Hard science fiction is one of the hardest genres to write in. Science fiction is hard to start with. Creating a whole universe with consistent rules and interesting world building is difficult. But hard science fiction takes it one step further by introducing real scientific ideas and philosophies into that world. Authors in the genre do not just have to build a compelling universe, they have to think about the science behind their universe and make it in accordance with modern scientific understanding.
Because of that, hard science fiction is one of my favorite genres. Blindsight was recommended to me by a friend who knew that I liked the genre, and I finally got around to reading it. I am glad that I got the recommendation, because Blindsight was one of the most interesting hard science fiction books that I have ever read.
The book tells the story of first contact between aliens and late 21st century humans, many of whom are transhuman, sporting a variety of technological improvements and brain modifications. This creates a big discrepancy between the modified humans and baseline humanity. The narrator, Siri Keaton is missing half his brain. The missing part is replaced by a computer, which allows him to explain the thoughts of the transhumans to the baseline humans.
He is sent on a mission to explore an alien artifact out in the Oort cloud, along with other heavily modified humans. Finding a twisted and growing black spaceship, the crew begins to study the aliens and learns that not only are they completely unlike humanity, the aliens may not even be sentient. I don’t want to go into more detail because spoilers.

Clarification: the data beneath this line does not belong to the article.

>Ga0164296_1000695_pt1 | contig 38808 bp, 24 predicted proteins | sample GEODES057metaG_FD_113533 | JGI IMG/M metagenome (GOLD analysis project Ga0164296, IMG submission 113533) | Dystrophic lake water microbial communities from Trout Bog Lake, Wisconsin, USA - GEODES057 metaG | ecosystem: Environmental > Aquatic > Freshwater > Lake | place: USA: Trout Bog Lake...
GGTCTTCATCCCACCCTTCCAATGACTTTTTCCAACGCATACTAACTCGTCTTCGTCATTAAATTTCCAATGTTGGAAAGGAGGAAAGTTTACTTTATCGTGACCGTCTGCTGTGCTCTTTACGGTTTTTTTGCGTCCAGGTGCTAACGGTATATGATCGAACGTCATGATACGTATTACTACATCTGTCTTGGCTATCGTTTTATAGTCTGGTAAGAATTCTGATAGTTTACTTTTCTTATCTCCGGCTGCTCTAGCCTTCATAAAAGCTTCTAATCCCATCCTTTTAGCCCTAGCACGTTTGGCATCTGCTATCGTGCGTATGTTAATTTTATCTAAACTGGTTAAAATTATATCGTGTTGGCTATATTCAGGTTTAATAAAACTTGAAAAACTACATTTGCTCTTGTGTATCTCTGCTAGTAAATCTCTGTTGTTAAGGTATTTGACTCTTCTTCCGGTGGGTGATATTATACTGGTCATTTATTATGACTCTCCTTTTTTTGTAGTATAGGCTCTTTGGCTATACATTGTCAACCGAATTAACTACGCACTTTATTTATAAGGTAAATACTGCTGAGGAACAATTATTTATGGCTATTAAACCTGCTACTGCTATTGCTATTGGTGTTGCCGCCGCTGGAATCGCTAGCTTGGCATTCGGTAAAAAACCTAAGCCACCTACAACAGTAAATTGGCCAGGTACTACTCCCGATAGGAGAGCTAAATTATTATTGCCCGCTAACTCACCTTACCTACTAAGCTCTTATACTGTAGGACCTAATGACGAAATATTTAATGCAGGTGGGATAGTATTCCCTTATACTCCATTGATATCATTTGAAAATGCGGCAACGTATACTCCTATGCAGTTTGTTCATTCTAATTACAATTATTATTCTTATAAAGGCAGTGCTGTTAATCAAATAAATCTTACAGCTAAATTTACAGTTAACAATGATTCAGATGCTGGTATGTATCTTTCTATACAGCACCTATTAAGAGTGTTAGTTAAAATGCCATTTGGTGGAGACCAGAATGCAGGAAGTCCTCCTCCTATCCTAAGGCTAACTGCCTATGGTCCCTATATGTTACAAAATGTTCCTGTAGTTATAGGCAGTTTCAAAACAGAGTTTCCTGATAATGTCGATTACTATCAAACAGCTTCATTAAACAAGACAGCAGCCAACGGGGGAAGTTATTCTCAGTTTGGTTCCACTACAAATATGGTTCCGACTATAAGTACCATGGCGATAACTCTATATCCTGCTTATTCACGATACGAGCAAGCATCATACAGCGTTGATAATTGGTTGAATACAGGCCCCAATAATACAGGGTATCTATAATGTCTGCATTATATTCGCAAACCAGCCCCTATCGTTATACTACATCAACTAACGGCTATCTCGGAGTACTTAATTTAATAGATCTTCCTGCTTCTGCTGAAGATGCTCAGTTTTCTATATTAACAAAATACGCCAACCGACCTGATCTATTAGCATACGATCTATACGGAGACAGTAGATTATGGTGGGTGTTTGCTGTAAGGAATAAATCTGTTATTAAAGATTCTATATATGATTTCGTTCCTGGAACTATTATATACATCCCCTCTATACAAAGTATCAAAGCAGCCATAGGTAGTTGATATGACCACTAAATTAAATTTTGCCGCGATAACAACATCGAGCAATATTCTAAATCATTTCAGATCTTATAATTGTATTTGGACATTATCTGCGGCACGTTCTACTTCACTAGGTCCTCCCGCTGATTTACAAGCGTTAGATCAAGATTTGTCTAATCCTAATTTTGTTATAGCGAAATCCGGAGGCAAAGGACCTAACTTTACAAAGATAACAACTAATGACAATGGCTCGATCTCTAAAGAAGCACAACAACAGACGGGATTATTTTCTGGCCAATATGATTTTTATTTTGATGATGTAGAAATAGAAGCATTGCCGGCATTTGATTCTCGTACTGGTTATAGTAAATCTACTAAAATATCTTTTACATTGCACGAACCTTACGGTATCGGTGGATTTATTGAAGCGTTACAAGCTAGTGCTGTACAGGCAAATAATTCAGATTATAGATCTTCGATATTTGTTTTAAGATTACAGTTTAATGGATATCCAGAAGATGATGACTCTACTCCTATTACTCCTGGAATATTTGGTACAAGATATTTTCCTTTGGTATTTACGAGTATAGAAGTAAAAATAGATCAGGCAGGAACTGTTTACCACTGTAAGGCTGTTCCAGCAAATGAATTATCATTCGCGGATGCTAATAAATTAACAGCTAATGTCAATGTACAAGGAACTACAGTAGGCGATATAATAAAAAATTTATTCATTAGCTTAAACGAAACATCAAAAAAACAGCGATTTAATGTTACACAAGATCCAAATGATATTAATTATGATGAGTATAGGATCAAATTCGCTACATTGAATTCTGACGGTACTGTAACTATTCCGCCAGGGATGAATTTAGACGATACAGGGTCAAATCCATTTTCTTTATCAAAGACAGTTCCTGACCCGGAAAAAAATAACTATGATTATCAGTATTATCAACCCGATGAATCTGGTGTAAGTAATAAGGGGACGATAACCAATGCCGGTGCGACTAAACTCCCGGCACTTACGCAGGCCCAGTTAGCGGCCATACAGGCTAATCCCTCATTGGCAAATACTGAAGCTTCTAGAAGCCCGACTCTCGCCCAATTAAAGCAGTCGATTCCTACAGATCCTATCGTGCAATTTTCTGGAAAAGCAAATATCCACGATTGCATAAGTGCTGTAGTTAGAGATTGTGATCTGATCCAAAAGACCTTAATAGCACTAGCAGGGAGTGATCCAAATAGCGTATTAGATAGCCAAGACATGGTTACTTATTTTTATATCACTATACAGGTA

Blindsight is not so much a novel about space exploration and space travel. Rather, it is an exploration about what intelligence means and whether sentience is necessary for intelligence. Those are some pretty heavy questions, and Watts does not dumb down his prose for his authors. He expects you to either understand what he is talking about or look it up. If you do not want to make the effort, Blindsight is a miserable experience.
But I was so interested in the story that I made sure to do some outside reading, which was really interesting. I learned all about the Chinese Room though experiment, the biggest questions of the philosophy of the mind, marine biology, and the philosophical zombie thought experiment.
Shockingly, the question of whether sentience is necessary for intelligence is a big one. We always assume that in order for a species to be intelligent, it should also have awareness of the self. But that is not a pre-requisite. Not only do philosophers believe that intelligence is separate characteristic, we are already experiencing this reality. Computers are incredibly intelligent, but they do not have any self-awareness. A computer does not understand the input and output that it operates on, but follows pre-set rules to operate. Intelligence without sentience.
Watts hypothesizes that in the universe, sentience is a pretty rare adaptation. In fact, Watts argues that sentience is pretty useless and eventually will be lost to the human race through natural selection. Our brain wastes a lot of power and energy focusing inwards, worrying about questions of the self and self preservation. If our species were to free up our brains for purely intelligent thought, the human race would leap forwards.
That is hard for us to imagine, since we all are used to existing with sentience. Because of that, Blindsight brings up a lot of interesting questions that are not easy to answer. Even though it feels like a science fiction novel, Blindsight is just as much a philosophy novel. The combination of these two genres made it extremely interesting, and well worth reading.
So if you are looking for a challenging but interesting book, go check out Blindsight. You will not be disappointed.